After Yacoub’s arrest in 1969, the humble Odeh home in Jerusalem, barely two rooms sheltering Yacoub’s mother, her seven children and four relatives, was demolished (his father had died in 1952 and the oldest brother, Daoud, was taken out of school to support the family). It was the third house to be demolished by military order after the occupation. The house had been built with great hardship after the Odeh family lost their home in 1948 in Lifta, a village near Jerusalem. A three-storey house next door to them was demolished and fell on top of their home. They moved to al Bireh and then to East Jerusalem and could not return to Lifta.
This time around, the family was greatly heartened when the grapevine that had been in the yard sprouted through from underneath the rubble of their demolished home. The first fruit it bore was promptly taken to Yacoub by his mother. Continuing this sad tradition, Rawda and Mohammad now carry grapes from this same vine to their imprisoned sons. The family calls it “the Resistance Vine.”
The Israeli prison system is such that Palestinian prisoners are largely dependent on food from their families, either through food packages or through money spent at prison “canteens.” Israelis also regularly fine these prisoners by way of punishment for prison infractions. If the person fined has no money, prison officials extort the money from other prisoners who have it. During the recent hunger strike that Palestinian prisoners conducted in order to effect prison reforms for the thousands of political prisoners in Israeli jails, Loai lost 11 kg.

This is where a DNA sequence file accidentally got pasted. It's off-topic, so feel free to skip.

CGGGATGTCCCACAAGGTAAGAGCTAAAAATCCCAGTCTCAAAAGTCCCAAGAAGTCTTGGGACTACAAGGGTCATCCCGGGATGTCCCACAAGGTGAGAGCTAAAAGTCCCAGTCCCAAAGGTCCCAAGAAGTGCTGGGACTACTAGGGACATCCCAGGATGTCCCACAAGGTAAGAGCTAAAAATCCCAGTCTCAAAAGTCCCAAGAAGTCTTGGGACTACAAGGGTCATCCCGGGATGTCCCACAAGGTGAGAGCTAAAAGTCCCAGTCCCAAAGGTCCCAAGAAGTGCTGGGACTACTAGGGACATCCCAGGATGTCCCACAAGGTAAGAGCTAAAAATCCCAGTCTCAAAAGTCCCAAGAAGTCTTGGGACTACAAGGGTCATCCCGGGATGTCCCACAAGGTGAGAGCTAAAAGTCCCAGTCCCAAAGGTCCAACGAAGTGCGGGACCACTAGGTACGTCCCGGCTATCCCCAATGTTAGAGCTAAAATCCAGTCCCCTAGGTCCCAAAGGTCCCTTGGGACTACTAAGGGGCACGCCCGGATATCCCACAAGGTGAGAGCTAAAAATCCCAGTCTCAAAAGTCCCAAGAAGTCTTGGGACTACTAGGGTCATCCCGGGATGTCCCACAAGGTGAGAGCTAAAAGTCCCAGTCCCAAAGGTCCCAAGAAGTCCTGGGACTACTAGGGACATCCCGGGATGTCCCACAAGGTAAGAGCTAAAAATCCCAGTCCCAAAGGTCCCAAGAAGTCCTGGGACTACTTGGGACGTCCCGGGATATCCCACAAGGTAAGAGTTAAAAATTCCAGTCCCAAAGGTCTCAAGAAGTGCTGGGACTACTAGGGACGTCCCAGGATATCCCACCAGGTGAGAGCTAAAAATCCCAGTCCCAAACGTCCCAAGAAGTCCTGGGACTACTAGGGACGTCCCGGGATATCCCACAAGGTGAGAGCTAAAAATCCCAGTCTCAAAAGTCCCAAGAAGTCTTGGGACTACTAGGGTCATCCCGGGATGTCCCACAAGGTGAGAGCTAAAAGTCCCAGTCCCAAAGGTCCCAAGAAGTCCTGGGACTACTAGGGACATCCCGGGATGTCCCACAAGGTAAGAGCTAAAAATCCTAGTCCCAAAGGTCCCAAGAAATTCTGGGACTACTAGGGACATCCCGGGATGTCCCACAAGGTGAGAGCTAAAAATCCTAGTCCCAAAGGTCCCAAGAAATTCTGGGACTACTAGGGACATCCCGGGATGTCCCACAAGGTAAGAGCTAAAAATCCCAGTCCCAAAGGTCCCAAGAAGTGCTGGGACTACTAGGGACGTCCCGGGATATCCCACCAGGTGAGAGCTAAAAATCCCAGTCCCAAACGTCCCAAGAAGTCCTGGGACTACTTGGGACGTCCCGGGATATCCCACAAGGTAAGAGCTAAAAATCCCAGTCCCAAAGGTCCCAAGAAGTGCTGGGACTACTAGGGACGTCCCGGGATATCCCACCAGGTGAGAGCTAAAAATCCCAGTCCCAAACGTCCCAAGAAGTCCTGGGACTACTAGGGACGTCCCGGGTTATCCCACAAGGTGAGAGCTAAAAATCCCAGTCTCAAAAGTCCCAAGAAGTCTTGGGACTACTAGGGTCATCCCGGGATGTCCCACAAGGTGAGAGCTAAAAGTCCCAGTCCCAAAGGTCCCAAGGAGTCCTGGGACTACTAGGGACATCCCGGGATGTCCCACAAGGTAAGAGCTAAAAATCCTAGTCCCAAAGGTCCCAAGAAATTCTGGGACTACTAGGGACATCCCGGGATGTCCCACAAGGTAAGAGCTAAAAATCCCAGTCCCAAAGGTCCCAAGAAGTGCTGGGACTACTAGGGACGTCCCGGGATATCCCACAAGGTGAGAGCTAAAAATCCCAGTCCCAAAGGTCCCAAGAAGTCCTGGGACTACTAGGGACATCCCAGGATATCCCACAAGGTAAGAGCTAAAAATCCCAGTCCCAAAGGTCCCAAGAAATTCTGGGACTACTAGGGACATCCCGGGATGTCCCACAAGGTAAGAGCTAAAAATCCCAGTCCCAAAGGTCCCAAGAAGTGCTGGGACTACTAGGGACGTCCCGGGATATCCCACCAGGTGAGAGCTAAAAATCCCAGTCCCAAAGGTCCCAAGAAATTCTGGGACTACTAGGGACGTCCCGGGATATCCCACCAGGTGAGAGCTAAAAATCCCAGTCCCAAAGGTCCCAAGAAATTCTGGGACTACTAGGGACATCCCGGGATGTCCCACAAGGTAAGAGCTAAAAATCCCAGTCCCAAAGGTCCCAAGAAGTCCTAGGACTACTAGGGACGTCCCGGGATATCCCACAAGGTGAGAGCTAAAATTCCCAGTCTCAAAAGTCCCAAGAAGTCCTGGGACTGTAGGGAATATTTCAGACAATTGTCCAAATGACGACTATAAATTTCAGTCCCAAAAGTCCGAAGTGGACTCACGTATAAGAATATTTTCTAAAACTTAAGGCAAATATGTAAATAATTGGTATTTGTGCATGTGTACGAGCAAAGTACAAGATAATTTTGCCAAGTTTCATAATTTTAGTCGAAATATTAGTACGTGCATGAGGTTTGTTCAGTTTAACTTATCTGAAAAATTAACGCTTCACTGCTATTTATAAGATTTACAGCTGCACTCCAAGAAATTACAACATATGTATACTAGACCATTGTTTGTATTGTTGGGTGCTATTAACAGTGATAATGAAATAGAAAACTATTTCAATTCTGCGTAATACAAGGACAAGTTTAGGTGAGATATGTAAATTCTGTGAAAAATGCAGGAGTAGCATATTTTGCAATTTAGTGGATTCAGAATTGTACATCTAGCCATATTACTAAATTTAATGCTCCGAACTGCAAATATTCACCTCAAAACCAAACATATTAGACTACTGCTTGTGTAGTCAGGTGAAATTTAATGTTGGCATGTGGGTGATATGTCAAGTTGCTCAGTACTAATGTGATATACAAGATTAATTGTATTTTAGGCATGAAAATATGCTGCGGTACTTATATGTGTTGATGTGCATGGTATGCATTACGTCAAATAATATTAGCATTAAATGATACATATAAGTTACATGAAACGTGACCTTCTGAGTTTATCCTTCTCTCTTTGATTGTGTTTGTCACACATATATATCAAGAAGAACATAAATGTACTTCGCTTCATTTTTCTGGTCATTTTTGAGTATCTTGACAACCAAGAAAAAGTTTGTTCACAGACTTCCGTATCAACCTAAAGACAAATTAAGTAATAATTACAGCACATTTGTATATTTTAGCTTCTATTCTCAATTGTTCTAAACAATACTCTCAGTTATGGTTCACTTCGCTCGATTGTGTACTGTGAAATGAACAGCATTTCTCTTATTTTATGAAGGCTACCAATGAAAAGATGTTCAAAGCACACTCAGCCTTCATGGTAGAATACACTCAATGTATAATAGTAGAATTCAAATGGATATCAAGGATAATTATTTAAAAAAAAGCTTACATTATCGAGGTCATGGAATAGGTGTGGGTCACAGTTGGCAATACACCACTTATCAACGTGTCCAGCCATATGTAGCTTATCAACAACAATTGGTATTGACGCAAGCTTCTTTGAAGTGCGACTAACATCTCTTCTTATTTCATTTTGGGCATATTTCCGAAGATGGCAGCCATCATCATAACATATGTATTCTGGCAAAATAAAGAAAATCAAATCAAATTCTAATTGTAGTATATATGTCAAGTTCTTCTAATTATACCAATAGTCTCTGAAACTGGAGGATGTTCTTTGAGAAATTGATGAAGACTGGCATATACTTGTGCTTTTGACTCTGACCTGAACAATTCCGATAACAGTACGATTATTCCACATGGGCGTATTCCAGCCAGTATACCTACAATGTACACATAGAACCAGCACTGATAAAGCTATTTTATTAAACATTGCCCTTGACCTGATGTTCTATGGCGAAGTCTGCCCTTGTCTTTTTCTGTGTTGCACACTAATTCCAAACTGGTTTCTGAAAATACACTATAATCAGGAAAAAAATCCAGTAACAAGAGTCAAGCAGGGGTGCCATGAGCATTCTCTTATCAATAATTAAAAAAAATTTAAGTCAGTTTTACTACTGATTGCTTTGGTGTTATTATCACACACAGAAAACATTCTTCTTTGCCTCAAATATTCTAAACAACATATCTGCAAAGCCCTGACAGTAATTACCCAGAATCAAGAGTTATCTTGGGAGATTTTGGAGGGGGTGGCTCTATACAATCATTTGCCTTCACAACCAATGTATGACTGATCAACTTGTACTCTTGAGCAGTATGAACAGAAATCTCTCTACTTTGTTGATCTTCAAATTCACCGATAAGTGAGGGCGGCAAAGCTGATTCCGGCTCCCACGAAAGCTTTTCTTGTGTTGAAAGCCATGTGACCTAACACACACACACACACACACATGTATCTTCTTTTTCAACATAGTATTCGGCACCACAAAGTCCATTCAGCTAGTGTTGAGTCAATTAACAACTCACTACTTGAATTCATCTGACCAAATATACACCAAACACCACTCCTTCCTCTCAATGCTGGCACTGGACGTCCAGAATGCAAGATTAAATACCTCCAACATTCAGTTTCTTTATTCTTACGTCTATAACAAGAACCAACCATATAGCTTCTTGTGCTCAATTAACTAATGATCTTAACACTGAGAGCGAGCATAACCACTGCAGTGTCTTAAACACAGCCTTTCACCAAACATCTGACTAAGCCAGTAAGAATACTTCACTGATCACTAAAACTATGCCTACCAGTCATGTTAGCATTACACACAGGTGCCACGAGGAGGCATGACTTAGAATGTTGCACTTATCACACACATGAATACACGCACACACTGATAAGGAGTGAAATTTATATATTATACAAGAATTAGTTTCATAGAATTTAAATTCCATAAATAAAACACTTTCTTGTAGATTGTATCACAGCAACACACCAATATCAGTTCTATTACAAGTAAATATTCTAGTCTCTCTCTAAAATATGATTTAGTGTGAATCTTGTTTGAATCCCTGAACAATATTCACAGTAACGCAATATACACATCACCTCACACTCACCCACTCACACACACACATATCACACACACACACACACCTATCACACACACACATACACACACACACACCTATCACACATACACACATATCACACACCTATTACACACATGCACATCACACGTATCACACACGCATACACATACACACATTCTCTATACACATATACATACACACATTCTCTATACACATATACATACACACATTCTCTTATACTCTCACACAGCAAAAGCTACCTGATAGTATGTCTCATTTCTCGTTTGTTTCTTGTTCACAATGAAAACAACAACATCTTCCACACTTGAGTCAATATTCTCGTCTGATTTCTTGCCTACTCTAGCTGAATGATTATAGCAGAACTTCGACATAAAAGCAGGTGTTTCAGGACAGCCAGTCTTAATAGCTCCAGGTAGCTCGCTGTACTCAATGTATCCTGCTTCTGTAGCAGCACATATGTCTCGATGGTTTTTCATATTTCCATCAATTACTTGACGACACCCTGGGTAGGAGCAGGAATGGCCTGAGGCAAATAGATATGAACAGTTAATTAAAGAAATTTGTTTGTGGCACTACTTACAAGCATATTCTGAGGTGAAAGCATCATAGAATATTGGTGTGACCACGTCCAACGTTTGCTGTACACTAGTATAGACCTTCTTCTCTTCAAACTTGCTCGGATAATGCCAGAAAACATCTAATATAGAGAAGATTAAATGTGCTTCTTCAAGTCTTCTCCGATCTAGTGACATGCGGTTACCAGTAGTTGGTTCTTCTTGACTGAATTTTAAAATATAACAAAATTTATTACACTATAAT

The Odeh family home was rebuilt with help from family and friends less than two years after it was bulldozed. The grapevine is still in the yard. Shortly after Loai’s arrest in 2002, the house was burgled by Israeli troops. Rawda had called her sister-in-law, Sarah, asking if she could keep her valuables at the family home (investments in gold coins that she had gradually accumulated for her sons’ education from what she earned through her embroidery) as well as her jewelry (marriage dowry).